Palestinians ethnically cleansed by Zionists
Your correspondent Mr Fitzgerald could read the unbiased history records on the Zionist war on the Palestinians, including ‘A Challenge to Justice’, written by US law professor, John Quigley, wherein he outlines in great detail the ethnic cleansing of the vast majority of the 1.2 million indigenous Palestinians.
At the time only 90,000 Jews were indigenous to Palestine. Significantly the religious communities had lived in harmony under Ottoman rule. Quoting historian Edgar O’Ballance “the Arabs of Palestine were ejected and forced to flee into Arab territory. Whenever the Zionist troops advanced, the Arab population was bulldozed out in front of them. By decision of Ben Gurion, they sent loudspeaker vans to order village inhabitants to flee. Barrel bombs were rolled into villages to send the inhabitants fleeing in terror.”
Israeli historian Illan Pappe says the Zionists destroyed more than 400 villages, massacred thousands of civilians and forcibly evicted almost a million Palestinians into exile.
In other words, European Jews having just endured the horrors of the holocaust, the Zionists were now carrying out the brutal ethnic cleansing of Palestinian people. Golda Meir attributed the success of the Zionist Haganah and Lehi forces to the arms and ammunition purchased by the Jewish Agency from Czechoslovakia,”shells, machine guns, bullets and even planes”.
The population of Palestine has specific rights under the UN Charter.The Charter contemplated that League of Nations mandates would be converted into trusteeships. Article 80 stated that nothing in the Charter’s chapter on trusteeship could alter the rights “of any states or any peoples or existing international instruments to which Members of the UN may respectively be parties”. Thus, the rights of the Palestinian people under the mandate instrument are preserved.
A partition of Palestine against the consent of the population would violate that population’s rights. The UN “cannot make a disposition or alienation of territory, nor can it deprive the majority of the people of Palestine of their territory and transfer it to the exclusive use of a minority in their country”.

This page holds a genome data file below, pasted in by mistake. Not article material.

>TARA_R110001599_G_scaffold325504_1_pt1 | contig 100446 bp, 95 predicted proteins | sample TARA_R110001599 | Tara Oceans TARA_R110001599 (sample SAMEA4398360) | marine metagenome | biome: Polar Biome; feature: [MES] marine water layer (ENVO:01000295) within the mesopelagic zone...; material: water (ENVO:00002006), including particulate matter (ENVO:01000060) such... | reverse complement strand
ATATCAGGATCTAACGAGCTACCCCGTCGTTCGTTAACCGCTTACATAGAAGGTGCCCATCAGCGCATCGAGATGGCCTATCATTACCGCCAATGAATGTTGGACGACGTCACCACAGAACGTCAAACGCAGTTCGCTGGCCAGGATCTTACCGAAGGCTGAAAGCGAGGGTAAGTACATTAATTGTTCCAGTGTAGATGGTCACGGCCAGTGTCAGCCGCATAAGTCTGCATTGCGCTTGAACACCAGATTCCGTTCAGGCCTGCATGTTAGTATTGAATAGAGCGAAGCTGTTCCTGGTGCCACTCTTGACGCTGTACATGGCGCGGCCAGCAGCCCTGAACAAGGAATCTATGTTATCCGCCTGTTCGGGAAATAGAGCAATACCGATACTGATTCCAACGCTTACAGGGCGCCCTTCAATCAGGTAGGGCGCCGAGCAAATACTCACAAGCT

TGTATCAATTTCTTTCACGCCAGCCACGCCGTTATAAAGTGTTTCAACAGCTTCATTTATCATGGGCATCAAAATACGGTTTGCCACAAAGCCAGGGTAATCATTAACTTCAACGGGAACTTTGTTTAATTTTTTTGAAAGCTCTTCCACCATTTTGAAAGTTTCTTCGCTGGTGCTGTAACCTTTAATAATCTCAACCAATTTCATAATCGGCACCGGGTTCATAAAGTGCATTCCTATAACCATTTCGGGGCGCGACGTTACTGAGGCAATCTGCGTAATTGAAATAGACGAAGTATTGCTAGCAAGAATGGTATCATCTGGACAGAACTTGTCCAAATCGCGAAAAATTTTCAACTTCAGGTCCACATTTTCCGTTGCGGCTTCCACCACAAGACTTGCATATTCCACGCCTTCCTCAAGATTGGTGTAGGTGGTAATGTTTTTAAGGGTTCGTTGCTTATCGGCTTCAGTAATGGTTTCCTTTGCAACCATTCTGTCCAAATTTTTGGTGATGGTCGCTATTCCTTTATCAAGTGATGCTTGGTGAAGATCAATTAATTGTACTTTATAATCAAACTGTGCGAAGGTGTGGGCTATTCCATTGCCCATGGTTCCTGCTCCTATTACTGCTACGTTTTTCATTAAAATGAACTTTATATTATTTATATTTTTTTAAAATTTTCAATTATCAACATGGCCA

No bias on Israeli human rights abuse
Anyone who dares to publically criticise the Israeli Government for human rights abuses, will be accused by a particular cohort, of being anti-Semitic or anti-Jewish. Martin Stern, Karl Martin, Desmond Fitzgerald, and Kevin McCarthy appear to fall into this category (Irish Examiner, October 1, and several letters over the past week).
They misquote or misinterpret what I have written, and seem to have developed the art of the half-truth towards the reality of Israeli human rights abuses and settlements on Palestinian lands, even to the extent of seeking to deny the Palestinian people exist.
Just to put the record straight, I have researched the issue of genocide to a considerable degree, particularly the Holocaust of the Jewish people in which almost six million Jews were massacred by the German Nazi Government, assisted in many cases by individuals and authorities in many other European countries, including France, Poland, Austria, Hungary, the Baltic States, Croatia, and others.
I visited Bergen-Belsen concentration camp in 1984, and it left a lasting impression on me. In 1997 the University of Limerick History society, at my suggestion, organised a Holocaust Forum which took place over three nights in November/December 1997. Speakers included the Israeli Ambassador Mr Mark Sofar, and a Holocaust survivor, the late Zoltan Zinn Collis. I, and many other Irish soldiers, have also risked our life on several occasions while serving as UN peacekeepers in the Middle East.
My opinions therefore are based on detailed research and real practical experiences rather than those of biased hurlers on the ditch, who seek to accuse me of bias.
A fair cop
The Gardaí should cop-in... not cop-out.
Does Trump have Irish ancestry?